Silver has played a role in Australia since the mid-1800s — Wheal Gawler, Australia’s first metal mine, was a silver-lead mine developed in South Australia in the 1840s. And that’s not Australia’s only early silver-mining operation — the Broken Hill deposit in New South Wales and the Mount Isa deposit in Queensland are two other early Australian silver discoveries.
Broken Hill, a lead-zinc-silver deposit, was discovered in 1883 by German immigrant Charles Rasp, and the Broken Hill Proprietary Company was born in 1885; it ultimately merged in 2001 with another mining giant, Billiton, to form BHP Billiton (ASX:BHP,NYSE:BHP,LSE:BLT). BHP Billiton is no longer involved with Broken Hill, but ore is still being extracted there today. Perilya now runs the southern and northern operations.
For its part, Mount Isa was discovered in 1923 by John Campbell Miles, and like Broken Hill is still producing today. It was acquired by Glencore (LSE:GLEN) in 2013 and in addition to silver is also a producer of zinc.
These major early Australian silver discoveries are not the country’s only sources of silver. Other silver mines in Australia include Cannington, one of the world’s top primary silver producers. It’s a fly-in, fly-out mining and processing operation that is owned by South32 (ASX:S32,LSE:S32), a diversified resource company spun out from BHP Billiton in 2015. Cannington also produces lead and zinc.
Australia holds the McArthur River mine as well, which opened in 1995 and is owned by Glencore subsidiary McArthur River Mining. The mine is one of the world’s largest zinc-lead-silver mines, and is located in Australia’s Northern Territory.
Glencore’s 2021 annual report claims total silver production reached 31.519 million ounces for the year, representing a 4 percent drop from 2020. That includes 625,000 ounces from McArthur River.
The Century mine, which previously belonged to MMG (HKEX:1208), shut its doors at the end of 2015, but was a major producer of zinc (and silver) until that time. It was reopened in mid-2018 by New Century Resources (ASX:NCZ) and the company says it now has an estimated annual production capacity of 264,000 tonnes of zinc and 3 million ounces of silver.
Independence Group (ASX:IGO) also produces silver, along with copper and zinc, at its Jaguar operation in Western Australia. Gold producer Silver Lake Resources (ASX:SLR) owns some projects with silver reserves as well. As you can see, there are and have been many silver mines in Australia.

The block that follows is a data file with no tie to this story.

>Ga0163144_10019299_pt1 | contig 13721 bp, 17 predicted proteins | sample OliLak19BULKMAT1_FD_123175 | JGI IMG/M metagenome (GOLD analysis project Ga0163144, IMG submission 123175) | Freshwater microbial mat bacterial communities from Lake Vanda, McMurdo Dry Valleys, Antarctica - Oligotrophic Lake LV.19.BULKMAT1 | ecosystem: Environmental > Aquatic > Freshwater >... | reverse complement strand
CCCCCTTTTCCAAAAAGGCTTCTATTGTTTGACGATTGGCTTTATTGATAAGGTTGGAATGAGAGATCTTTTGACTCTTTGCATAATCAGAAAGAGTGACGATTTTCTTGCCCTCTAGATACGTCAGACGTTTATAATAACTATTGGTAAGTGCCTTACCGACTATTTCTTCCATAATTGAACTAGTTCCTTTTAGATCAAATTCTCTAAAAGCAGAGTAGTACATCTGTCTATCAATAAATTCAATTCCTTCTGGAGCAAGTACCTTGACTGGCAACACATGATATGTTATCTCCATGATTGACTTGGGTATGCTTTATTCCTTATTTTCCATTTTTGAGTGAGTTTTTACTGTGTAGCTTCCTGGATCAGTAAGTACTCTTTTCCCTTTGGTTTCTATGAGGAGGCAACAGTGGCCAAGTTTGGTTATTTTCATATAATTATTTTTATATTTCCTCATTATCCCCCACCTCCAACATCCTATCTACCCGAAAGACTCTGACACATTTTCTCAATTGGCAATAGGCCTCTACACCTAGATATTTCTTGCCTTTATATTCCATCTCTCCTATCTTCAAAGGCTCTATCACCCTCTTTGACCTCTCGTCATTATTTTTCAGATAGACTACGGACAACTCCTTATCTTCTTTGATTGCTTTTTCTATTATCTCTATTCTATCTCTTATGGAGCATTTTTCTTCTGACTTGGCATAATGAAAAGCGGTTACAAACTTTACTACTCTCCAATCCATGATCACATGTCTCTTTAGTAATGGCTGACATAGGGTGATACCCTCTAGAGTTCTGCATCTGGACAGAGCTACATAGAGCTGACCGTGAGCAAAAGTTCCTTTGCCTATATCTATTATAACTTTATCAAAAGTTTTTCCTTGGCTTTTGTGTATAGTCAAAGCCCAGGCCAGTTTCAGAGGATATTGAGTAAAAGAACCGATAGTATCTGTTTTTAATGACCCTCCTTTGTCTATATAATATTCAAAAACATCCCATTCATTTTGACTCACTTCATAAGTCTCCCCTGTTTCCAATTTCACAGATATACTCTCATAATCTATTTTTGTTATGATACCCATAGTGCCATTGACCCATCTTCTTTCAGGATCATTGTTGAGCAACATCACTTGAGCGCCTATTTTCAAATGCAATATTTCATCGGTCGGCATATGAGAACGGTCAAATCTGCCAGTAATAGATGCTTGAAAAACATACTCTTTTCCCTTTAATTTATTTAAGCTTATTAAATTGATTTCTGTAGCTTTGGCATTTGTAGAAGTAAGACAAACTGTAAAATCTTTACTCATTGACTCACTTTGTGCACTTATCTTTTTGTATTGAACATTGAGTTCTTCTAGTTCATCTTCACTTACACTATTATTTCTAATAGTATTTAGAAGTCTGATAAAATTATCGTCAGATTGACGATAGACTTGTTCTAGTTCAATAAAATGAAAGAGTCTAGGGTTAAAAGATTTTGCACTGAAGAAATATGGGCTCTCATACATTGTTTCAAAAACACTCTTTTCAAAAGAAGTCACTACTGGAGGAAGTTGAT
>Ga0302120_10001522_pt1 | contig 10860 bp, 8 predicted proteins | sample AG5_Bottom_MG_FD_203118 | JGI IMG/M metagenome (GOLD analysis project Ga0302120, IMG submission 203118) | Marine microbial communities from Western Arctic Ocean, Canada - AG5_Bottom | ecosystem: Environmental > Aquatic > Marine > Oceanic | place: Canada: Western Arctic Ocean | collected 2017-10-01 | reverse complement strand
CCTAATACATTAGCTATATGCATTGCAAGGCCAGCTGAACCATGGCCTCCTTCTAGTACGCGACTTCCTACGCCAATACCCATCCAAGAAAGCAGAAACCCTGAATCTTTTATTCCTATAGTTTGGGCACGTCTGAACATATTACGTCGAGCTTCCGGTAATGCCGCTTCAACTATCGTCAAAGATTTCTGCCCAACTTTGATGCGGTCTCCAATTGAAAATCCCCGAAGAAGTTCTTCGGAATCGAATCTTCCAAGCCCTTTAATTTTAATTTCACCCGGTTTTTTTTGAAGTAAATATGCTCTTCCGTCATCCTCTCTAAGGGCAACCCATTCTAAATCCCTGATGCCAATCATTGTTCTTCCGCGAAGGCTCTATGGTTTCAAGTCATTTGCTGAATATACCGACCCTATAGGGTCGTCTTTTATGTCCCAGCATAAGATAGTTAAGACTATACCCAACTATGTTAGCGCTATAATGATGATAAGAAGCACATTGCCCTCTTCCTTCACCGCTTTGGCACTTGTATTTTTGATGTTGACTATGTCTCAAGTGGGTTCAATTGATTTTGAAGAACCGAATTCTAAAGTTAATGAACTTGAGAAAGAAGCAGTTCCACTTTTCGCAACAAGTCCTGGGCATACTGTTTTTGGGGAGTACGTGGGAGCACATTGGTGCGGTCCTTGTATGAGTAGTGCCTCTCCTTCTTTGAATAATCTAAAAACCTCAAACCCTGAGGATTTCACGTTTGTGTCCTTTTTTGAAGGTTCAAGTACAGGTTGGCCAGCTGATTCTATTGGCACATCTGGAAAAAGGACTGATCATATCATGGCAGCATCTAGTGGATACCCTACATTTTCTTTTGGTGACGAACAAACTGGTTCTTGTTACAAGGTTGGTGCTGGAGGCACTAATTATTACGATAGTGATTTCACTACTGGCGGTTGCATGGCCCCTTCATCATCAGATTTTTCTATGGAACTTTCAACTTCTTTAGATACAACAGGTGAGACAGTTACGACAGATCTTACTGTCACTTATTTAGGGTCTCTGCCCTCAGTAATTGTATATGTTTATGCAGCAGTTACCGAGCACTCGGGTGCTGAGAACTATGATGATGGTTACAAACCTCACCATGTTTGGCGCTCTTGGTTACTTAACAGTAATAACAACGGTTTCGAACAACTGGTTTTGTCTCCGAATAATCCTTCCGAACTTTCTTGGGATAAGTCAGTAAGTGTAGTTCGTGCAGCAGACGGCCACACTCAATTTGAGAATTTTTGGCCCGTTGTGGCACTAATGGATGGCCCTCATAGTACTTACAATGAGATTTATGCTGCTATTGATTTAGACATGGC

In addition to being home to a slew of large silver mines, Australia also plays host to many companies that are exploring and developing silver projects. Below are a few that have made recent progress.
Please let us know in the comments if we’ve forgotten to mention any Australia-focused silver companies. All companies listed had market caps of at least AU$5 million on May 19, 2022.
Argent Minerals (ASX:ARD) — Argent Minerals’ main asset is its 100-percent-owned Kempfield polymetallic project in New South Wales. In May 2018, the company announced an updated resource estimate for the asset — its silver equivalent contained metal now stands at an estimated 100 million silver equivalent ounces at 120 g/t silver equivalent; that’s approximately double the previous estimate.
In total the company has three projects, with all of them being in New South Wales.
Investigator Resources (ASX:IVR) — Investigator Resources is advancing silver, copper and gold deposits in South Australia. Currently its properties include the Peterlumbo/Paris silver project, the Eyre Peninsula and Stuart Shelf projects and the Northern Yorke Peninsula projects.
The total resource for Paris stands at an estimated 18.8 million tonnes at 88 g/t silver and 0.52 percent lead for 53.1 million ounces of contained silver and 97,600 tonnes of contained lead (at a cut off of 30 g/t silver). The indicated component is 12.7 million tonnes of silver (95 g/t) and represents 73 percent of the total estimated resource ounces.
Horizon Minerals (ASX:HRZ) — Horizon Minerals owns the Nimbus silver-zinc project in Western Australia. Nimbus has a high-grade silver-zinc resource estimate of 255,898 tonnes at 773 g/t silver and 13 percent zinc; the total Nimbus resource stands at 1.21 million tonnes at 52 g/t silver, 0.9 percent zinc and 0.2 g/t gold.
Silver Mines (ASX:SVL) bills itself as a leading Australian silver exploration company, and has spent a considerable amount of time acquiring Australian silver projects. Those include Malachite Resources’ (ASX:MAR) Conrad project and Kingsgate Consolidated’s (ASX:KCN) Bowdens silver project.
While the company’s main focus has been on the Webbs silver project in New South Wales, the Bowdens project represents the largest undeveloped silver project in Australia, and Silver Mines is working to get the project through the feasibility, environmental impact statement and permitting stages.
In a 2018 report, the feasibility study demonstrated an average silver production of 3.4 million tonnes per annum for the project, with 5.4 million during the first three years of operation. Estimations also included 6,900 tonnes of zinc and 5,100 tonnes of lead.
This is an updated version of an article first published by the Investing News Network in 2018.
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Securities Disclosure: I, Ryan Sero, hold no direct investment interest in any company mentioned in this article.